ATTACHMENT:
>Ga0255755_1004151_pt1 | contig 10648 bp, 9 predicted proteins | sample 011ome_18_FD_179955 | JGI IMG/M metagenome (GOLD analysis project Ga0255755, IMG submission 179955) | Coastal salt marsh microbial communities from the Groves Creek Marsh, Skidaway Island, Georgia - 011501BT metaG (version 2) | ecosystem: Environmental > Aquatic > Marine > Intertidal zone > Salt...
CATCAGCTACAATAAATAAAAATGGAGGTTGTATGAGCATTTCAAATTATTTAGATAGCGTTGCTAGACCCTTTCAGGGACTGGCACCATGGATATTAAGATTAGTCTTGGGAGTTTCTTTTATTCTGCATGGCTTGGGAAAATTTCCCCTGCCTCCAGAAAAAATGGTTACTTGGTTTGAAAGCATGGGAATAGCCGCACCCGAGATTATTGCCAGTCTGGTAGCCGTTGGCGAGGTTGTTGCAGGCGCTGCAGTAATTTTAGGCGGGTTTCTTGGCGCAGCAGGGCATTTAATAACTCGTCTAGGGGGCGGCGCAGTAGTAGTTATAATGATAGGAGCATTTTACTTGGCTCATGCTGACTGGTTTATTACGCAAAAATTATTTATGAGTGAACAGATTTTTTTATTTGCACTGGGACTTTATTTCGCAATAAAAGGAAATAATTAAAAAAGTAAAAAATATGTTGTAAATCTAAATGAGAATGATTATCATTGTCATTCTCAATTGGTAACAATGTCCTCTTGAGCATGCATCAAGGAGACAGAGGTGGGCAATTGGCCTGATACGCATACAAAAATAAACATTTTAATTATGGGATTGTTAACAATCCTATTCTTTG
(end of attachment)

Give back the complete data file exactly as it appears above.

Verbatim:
>Ga0255755_1004151_pt1 | contig 10648 bp, 9 predicted proteins | sample 011ome_18_FD_179955 | JGI IMG/M metagenome (GOLD analysis project Ga0255755, IMG submission 179955) | Coastal salt marsh microbial communities from the Groves Creek Marsh, Skidaway Island, Georgia - 011501BT metaG (version 2) | ecosystem: Environmental > Aquatic > Marine > Intertidal zone > Salt...
CATCAGCTACAATAAATAAAAATGGAGGTTGTATGAGCATTTCAAATTATTTAGATAGCGTTGCTAGACCCTTTCAGGGACTGGCACCATGGATATTAAGATTAGTCTTGGGAGTTTCTTTTATTCTGCATGGCTTGGGAAAATTTCCCCTGCCTCCAGAAAAAATGGTTACTTGGTTTGAAAGCATGGGAATAGCCGCACCCGAGATTATTGCCAGTCTGGTAGCCGTTGGCGAGGTTGTTGCAGGCGCTGCAGTAATTTTAGGCGGGTTTCTTGGCGCAGCAGGGCATTTAATAACTCGTCTAGGGGGCGGCGCAGTAGTAGTTATAATGATAGGAGCATTTTACTTGGCTCATGCTGACTGGTTTATTACGCAAAAATTATTTATGAGTGAACAGATTTTTTTATTTGCACTGGGACTTTATTTCGCAATAAAAGGAAATAATTAAAAAAGTAAAAAATATGTTGTAAATCTAAATGAGAATGATTATCATTGTCATTCTCAATTGGTAACAATGTCCTCTTGAGCATGCATCAAGGAGACAGAGGTGGGCAATTGGCCTGATACGCATACAAAAATAAACATTTTAATTATGGGATTGTTAACAATCCTATTCTTTG